You have the right to have witnesses testify on your behalf. Your witnesses should have first-hand knowledge regarding your case and only provide relevant testimony. You typically need no more than three witnesses to testify to the facts of the case.
When you have a telephone hearing, it is your responsibility to make sure your witnesses have the number they need to call to participate.
You have the right to present physical evidence, including documents, to support your appeal. Some types of evidence needs to be verified by the person who produced the document, so that person may need to appear at the hearing.
Documents produced in the normal course of a business, like medical records or disciplinary actions, do not need verification.
Audio or visual evidence may present problems at the hearing, especially during telephone hearings. Contact the Appeals Tribunal if you plan to present such evidence.
You must provide the Appeals Examiner and the opposing party a copy of evidence you will use at the hearing. If you do not, the examiner may not allow you to present the evidence at the hearing.
You may request that the Appeals Tribunal issue a subpoena. A subpoena will compel a witness to appear, if reluctant. The examiner may also issue a subpoena to compel someone to produce evidence you need to make your case. The examiner has discretion whether to honor your request for a subpoena.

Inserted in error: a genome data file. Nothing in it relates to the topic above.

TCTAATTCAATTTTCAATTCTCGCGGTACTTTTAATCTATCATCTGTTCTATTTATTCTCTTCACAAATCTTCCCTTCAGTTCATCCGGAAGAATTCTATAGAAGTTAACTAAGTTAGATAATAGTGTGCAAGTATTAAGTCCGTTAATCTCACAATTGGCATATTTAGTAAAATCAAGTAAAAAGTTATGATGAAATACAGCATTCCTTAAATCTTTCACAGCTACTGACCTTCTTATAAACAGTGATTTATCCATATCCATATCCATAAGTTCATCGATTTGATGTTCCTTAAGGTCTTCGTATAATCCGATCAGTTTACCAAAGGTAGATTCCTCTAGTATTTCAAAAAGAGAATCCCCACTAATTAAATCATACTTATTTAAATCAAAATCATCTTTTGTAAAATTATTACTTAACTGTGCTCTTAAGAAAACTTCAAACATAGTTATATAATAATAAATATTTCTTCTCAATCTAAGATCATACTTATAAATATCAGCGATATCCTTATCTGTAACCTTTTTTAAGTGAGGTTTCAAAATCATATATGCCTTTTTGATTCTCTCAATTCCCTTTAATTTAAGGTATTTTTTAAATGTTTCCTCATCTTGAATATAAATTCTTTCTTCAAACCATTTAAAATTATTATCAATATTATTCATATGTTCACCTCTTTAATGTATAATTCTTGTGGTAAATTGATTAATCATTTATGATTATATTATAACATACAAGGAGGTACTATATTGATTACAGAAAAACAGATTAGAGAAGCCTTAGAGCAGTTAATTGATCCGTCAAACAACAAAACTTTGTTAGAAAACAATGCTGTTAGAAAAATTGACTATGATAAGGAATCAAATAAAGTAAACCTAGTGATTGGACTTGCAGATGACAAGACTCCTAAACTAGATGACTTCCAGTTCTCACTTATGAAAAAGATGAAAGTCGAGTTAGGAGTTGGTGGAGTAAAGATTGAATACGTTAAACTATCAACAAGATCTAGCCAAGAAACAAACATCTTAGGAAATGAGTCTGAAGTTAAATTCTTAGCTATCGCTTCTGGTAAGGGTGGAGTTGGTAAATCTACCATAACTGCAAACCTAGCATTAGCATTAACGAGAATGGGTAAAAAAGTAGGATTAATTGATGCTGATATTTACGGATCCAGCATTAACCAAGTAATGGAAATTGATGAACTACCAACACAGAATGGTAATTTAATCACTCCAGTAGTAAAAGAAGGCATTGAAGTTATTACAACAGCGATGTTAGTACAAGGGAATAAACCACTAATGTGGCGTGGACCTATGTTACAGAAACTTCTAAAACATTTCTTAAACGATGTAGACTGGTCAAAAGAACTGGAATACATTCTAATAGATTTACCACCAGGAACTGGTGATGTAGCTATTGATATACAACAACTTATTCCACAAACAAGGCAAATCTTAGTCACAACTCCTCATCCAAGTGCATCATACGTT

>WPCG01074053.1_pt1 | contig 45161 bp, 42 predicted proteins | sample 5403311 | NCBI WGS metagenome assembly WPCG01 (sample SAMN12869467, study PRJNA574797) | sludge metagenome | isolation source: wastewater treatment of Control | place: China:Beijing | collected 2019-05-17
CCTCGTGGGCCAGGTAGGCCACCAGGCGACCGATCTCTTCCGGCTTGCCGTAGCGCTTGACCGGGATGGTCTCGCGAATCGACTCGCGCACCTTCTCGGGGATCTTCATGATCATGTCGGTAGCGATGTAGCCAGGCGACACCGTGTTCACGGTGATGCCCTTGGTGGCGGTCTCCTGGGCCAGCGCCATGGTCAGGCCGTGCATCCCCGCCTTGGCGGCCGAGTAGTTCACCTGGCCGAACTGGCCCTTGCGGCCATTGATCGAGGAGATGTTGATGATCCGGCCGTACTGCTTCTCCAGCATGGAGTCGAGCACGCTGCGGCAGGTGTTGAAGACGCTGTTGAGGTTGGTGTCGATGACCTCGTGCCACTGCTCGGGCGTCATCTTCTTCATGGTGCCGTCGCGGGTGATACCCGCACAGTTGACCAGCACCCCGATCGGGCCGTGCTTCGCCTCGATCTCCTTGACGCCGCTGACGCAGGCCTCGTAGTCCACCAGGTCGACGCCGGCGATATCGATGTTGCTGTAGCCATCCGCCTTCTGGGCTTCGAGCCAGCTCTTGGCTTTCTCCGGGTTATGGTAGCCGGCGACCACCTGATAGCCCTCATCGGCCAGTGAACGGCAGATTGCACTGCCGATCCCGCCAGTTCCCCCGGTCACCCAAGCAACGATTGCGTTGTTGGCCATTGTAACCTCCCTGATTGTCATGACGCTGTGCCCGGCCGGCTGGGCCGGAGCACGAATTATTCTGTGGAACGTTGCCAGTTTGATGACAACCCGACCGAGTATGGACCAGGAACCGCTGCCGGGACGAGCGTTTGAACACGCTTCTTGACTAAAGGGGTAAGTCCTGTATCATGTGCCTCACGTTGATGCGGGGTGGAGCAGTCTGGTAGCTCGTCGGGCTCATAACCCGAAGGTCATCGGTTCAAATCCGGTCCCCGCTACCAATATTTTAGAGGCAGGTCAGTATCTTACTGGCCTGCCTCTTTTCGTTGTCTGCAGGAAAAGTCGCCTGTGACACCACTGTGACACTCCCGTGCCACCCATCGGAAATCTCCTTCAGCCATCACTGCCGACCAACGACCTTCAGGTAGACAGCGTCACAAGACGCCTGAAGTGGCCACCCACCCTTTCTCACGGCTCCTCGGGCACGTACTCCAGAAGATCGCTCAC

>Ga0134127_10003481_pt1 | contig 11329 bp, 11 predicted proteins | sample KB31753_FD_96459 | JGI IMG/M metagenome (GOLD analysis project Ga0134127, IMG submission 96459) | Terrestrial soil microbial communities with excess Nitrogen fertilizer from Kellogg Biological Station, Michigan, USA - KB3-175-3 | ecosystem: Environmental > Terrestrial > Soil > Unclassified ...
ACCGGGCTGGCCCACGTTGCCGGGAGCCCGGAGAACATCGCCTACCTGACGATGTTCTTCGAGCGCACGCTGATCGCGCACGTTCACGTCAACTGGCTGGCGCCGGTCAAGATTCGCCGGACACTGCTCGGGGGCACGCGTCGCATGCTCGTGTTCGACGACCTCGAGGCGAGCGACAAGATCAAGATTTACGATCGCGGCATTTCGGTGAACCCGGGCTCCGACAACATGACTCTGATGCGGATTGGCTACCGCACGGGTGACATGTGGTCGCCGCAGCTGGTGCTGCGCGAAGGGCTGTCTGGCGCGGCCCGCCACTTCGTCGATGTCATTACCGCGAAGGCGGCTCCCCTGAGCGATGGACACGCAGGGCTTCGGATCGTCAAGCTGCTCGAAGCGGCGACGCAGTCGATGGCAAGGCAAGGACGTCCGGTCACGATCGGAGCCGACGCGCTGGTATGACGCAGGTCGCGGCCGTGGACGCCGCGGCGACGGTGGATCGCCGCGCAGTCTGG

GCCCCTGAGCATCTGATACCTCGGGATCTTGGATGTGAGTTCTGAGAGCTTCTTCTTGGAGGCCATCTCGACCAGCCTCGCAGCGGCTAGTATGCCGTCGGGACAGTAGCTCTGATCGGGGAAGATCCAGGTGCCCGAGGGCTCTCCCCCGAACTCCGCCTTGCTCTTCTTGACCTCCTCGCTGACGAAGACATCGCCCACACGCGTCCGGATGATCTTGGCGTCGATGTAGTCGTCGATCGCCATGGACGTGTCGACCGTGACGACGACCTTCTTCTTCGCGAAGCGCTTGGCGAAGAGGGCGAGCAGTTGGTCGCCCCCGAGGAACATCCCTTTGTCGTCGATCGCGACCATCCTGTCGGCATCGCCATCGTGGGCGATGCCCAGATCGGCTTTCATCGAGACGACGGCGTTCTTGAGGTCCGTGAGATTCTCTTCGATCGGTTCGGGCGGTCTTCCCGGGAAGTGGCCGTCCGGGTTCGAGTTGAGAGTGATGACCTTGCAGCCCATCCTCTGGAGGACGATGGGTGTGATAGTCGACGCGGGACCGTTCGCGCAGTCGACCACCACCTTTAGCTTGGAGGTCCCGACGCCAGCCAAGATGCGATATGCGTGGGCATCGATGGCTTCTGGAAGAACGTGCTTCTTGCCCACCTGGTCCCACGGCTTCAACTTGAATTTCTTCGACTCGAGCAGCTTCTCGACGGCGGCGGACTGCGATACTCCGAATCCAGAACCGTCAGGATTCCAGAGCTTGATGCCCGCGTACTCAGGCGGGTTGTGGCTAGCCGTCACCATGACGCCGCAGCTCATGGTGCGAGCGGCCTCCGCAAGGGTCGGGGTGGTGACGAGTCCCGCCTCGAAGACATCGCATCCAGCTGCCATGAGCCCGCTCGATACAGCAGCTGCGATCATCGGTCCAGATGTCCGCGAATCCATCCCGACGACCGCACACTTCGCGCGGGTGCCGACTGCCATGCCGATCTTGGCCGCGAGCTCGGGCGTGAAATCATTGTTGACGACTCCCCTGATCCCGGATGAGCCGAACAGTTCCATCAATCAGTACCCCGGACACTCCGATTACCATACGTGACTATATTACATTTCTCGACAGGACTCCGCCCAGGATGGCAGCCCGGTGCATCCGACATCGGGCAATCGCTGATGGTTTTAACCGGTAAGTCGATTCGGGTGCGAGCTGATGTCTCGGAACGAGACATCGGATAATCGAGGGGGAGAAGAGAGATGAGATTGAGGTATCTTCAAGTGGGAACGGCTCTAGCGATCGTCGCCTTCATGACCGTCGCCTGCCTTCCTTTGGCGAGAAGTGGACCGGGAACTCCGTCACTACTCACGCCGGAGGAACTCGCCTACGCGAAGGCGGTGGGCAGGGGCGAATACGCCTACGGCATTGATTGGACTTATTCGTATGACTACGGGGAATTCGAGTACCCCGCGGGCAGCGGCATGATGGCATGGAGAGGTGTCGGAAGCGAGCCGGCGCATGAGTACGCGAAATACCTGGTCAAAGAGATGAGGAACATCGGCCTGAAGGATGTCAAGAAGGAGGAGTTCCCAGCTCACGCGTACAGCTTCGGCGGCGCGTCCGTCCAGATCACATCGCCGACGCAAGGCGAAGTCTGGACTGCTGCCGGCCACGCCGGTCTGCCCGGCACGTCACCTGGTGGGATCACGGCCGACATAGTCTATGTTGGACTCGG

If you cannot present evidence because of an examiner decision, you should attempt to enter the evidence anyway during the hearing. That way, the issue will be part of the record for later review.
Combine the collected witnesses and evidence to make a fact-based, logical argument to present to the examiner. The examiner will only look at what is presented during the hearing to make a decision on your benefits.
At the Hearing
If you have a telephone hearing, call into the number given to you in the Notice of Hearing at least 15 minutes prior to the scheduled start time. If you are having an in-person hearing, arrive early.
If you fail to appear (and you filed the appeal), the examiner may dismiss your case and allow the original decision to stand. You may request a reopening but you must be able to show a substantial and compelling reason for missing the hearing. If you are substantially late, the examiner may dismiss the case.
Both parties will present sworn testimony during the hearing. You will present your evidence and witnesses. The opposing party will have the opportunity to ask you questions about your testimony.
When you are finished, the other party will proceed. When they are done, you may ask questions about their testimony.
Both parties may present a closing statement.
The appeals examiner will make a decision based on the facts presented at the hearing. The examiner will issue a decision several days later. If either party disagrees with the decision, they may file an appeal to the Board of Review.
Continue to certify your claim after filing your appeal, participating in the hearing and waiting on a decision. You will not receive benefits for any week in which you do not certify.